4 Ownership structures and legal forms
Businesses not only vary in size and industry but also in their ownership. Some are owned by just one person or a small group of people, some are owned by large numbers of shareholders, some are owned by charitable foundations or trusts, and some are even owned by the state. Different ownership structures overlap with different legal forms that a business can take. A business’s legal and ownership structure determines many of its legal responsibilities, including the paperwork that the owners need to complete in order to set up the business, the taxes the business has to pay, how profits from the business are distributed, and the owners’ personal responsibilities if the business makes a loss or goes bankrupt.
It is not necessary to go into great detail on legal forms and ownership structures here but a short overview will help you to appreciate the diversity of businesses. At the broadest level it is possible to distinguish between organisations that are owned and run by private owners, those that are owned and run by the state and those that are run by voluntary organisations. Here we will first look at different types of privately owned businesses.
Legal forms and ownership structures of businesses are different from country to country. In the United Kingdom the majority of businesses (but not all) are sole traders, limited companies or business partnerships (UK Government, n.d.).
- Sole trader – a person who is running a business as an individual. Sole traders can keep all the business’s profits after paying tax on them but they are personally responsible for any losses the business makes (i.e. they would have to cover them out of their private money if necessary), paying the bills incurred by the business (e.g. stock or equipment), and keeping a record of all sales and expenditures. Sole traders can take on employees – the term implies that they own the business on their own, not that they must work there alone.
- Limited company – an organisation set up by its owners to run their business. A limited company is a legal person. Of course, a company is not a person in the sense we commonly understand it. What the term means is that the law regards a limited company as having the same legal standing as a person, i.e. it has legal rights and obligations in itself, which are independent from the rights and obligations of its owners as individuals. For example, a limited company can own property. A limited company’s finances are separate from the finances of its owners. Any profit made after taxes belongs to the company. The company can then share its profits, most commonly among all the owners. Limited companies have ‘members’, i.e. the people who own the shares. A limited company also has ‘directors’. Directors may be share owners but they don’t have to be. Shareholders’ and directors’ responsibilities for the company’s financial liabilities (such as losses or debts) are limited to the value of their shareholdings. This means that they do not have to pay out of their personal income or assets if the company runs into financial difficulties. There are two main types of limited company: private limited companies and public limited companies. The shares of public limited companies (PLCs) are traded in the stock market, where anybody can buy shares in the company if they wish to do so. Private limited companies are not traded in the stock market and other people can only buy shares in them with the approval of the current owners (for example, if they are invited to invest in the company by the current owners).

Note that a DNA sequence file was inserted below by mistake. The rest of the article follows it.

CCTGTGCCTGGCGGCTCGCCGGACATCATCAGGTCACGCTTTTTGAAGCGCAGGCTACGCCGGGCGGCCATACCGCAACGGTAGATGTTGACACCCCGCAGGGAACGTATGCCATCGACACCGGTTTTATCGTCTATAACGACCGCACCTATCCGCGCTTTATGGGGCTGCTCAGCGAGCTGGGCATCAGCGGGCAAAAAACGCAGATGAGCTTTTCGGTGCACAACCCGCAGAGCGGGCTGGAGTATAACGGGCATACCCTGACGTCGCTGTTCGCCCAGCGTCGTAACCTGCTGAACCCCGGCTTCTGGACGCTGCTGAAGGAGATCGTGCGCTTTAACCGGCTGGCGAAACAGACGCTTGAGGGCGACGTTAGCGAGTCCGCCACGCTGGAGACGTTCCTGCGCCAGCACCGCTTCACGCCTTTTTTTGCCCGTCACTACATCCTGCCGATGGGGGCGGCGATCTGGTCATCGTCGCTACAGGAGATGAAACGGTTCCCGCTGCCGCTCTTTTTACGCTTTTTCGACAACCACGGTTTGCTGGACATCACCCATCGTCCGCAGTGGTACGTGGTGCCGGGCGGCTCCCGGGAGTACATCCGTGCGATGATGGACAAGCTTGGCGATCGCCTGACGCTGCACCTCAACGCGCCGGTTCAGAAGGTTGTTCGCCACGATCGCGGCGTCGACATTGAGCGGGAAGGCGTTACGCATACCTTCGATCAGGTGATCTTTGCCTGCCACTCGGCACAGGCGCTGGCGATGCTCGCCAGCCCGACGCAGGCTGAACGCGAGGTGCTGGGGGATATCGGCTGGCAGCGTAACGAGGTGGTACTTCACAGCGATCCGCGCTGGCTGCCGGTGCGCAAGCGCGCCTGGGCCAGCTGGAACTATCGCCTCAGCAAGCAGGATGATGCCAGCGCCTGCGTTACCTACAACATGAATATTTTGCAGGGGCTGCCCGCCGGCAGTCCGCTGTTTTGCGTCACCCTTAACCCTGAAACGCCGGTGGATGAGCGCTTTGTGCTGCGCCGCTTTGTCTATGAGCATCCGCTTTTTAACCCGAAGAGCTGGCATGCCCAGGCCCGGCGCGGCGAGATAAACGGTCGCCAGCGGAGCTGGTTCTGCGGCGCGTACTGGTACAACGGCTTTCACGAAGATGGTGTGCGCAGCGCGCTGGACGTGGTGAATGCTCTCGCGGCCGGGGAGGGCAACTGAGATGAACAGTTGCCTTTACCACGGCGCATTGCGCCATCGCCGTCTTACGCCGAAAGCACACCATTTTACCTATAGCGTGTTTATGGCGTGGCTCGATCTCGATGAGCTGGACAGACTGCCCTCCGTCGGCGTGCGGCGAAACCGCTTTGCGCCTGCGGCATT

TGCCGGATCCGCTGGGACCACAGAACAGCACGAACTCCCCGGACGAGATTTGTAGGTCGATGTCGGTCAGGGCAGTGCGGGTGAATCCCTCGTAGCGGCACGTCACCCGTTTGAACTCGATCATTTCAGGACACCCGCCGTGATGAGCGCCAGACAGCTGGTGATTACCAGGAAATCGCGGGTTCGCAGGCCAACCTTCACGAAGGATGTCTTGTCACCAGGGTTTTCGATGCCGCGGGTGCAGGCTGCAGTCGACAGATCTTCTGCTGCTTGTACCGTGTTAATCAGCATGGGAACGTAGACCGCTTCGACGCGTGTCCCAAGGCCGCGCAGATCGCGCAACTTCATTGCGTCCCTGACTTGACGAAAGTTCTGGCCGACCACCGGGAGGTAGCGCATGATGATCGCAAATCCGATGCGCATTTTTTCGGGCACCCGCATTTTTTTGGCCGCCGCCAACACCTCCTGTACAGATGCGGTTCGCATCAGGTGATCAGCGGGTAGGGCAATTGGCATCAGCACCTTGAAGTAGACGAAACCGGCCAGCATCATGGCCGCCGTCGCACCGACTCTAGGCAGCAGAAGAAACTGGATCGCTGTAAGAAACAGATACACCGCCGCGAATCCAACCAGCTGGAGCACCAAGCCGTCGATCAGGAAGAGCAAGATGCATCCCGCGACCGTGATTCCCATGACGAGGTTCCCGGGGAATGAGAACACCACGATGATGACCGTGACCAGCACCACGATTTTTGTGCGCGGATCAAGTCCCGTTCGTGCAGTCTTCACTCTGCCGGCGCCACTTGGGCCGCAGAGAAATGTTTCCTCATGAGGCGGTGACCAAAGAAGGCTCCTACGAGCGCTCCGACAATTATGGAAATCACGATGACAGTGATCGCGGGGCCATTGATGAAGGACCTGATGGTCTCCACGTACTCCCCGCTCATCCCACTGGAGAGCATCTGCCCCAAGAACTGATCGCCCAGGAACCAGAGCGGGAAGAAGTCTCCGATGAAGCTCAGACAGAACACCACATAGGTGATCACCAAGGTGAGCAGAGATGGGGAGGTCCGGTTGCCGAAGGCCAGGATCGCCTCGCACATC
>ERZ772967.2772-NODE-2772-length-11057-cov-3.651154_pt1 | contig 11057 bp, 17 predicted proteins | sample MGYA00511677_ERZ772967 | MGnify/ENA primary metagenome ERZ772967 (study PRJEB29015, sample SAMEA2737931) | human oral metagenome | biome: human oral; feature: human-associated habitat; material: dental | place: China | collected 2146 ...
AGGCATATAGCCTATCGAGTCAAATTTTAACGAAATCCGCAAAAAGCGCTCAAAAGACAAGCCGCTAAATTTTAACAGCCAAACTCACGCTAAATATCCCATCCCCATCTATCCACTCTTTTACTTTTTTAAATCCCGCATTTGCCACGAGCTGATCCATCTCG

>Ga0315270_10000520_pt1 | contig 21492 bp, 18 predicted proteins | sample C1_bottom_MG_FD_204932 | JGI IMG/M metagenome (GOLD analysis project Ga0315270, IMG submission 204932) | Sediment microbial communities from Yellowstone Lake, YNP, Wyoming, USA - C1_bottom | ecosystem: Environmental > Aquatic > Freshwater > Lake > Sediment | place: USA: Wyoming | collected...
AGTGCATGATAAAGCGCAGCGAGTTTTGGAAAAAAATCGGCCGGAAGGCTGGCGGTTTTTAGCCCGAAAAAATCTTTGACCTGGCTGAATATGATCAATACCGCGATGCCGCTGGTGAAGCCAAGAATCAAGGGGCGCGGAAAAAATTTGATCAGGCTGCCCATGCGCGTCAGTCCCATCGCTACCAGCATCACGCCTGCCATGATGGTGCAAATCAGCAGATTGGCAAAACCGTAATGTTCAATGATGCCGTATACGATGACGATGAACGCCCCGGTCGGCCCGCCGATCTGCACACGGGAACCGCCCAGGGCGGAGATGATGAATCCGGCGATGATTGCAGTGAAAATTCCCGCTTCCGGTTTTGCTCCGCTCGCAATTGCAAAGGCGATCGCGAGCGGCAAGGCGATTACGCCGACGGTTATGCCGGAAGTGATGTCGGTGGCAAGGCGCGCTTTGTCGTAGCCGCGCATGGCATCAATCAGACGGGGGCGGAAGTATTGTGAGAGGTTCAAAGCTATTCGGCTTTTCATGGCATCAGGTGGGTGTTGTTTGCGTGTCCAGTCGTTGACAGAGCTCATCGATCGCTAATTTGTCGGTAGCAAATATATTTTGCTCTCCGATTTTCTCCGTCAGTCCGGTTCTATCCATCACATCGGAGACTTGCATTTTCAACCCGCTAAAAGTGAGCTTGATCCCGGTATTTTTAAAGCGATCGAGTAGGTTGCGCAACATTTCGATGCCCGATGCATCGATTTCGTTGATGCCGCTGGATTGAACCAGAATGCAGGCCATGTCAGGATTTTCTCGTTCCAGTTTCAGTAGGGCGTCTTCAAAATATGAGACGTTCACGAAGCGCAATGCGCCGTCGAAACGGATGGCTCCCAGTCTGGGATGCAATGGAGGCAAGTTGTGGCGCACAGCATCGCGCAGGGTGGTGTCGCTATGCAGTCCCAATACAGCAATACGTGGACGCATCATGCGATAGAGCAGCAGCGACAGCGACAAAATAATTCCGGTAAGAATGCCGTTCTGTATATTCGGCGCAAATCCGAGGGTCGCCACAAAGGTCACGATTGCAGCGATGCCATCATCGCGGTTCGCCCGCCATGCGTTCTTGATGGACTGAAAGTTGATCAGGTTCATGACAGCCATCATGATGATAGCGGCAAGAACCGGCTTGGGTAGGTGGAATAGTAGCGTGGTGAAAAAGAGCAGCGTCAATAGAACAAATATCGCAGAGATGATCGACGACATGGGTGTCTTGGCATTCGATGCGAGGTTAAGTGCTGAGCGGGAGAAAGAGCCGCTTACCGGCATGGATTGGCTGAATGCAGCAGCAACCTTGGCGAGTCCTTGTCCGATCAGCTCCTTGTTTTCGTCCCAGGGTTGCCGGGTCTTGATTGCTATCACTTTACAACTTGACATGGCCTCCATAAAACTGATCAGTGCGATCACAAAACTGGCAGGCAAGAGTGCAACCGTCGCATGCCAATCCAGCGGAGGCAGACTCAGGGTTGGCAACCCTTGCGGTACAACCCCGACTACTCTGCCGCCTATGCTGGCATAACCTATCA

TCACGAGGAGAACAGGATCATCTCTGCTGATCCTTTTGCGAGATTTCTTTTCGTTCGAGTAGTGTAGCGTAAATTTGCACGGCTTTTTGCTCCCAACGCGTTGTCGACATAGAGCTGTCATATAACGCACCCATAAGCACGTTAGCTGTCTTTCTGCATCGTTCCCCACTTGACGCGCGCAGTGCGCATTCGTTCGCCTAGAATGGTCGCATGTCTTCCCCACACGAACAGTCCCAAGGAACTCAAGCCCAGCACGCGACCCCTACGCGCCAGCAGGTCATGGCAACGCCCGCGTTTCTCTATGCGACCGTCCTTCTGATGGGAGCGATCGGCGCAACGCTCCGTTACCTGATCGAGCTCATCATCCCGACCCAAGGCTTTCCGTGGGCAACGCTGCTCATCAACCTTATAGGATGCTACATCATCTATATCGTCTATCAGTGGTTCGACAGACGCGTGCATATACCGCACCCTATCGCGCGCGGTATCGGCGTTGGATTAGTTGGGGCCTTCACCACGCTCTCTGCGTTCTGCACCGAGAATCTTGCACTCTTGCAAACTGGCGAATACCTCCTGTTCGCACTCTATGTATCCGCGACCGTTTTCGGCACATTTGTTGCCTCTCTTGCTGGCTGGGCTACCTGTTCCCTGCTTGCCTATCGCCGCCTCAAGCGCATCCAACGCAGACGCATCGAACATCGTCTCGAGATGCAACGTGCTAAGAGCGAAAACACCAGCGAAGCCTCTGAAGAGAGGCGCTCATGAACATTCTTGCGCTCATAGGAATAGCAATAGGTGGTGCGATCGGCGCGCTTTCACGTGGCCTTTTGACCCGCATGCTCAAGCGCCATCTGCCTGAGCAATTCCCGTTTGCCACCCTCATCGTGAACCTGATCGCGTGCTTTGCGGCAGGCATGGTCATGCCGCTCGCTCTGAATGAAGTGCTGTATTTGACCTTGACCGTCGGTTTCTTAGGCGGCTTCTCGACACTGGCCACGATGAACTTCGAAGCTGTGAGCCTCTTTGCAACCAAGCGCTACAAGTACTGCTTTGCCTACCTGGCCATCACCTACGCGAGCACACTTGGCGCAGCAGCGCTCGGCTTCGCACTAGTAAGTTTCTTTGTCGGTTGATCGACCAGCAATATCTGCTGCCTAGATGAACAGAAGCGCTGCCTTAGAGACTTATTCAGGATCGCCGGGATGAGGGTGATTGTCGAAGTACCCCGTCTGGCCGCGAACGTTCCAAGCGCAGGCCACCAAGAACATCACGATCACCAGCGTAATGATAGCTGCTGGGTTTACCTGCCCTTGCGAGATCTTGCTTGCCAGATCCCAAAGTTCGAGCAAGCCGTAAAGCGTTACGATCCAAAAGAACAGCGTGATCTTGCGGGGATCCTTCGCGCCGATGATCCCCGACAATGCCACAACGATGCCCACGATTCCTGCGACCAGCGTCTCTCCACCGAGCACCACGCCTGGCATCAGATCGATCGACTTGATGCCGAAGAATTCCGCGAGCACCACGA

- Business partnerships – an arrangement where two or more individuals share the ownership of a business. There are two main types of partnership: general partnerships and limited partnerships. In a general partnership all partners are personally responsible for the business, meaning they are liable for any losses or debts with their personal income or wealth if necessary. In a limited partnership partners are not personally liable if the business incurs any losses or debts. Profits from a partnership are shared between the partners and each partner then pays taxes on their share. There are a lot of fine details and several possible permutations in the structure of business partnerships, which are important when setting one up but need not concern us any further here.
There are some other legal ownership structures for businesses in the UK (including some different laws relating to partnerships in Scotland) but the three introduced above are the most common. Similar business ownership structures exist in many other countries although the precise legal implications can differ in important ways.
Legal and ownership structures, business size and industry sector are not entirely independent of each other. For example, most sole traders tend to be small businesses, not least because a single individual rarely has the financial capacity to finance a very large business, nor the desire to be personally liable with all that they own if a large business were to run into financial troubles. Certain industry sectors require large businesses. For example, it is not viable to run a small steel works because the physical and financial investment required are so large. In other cases, industry sector and legal form are closely related. For example, law firms and some other professional service firms with more than one professional working in them in the United Kingdom are legally required to be set up as partnerships and no other ownership or legal structure is permitted.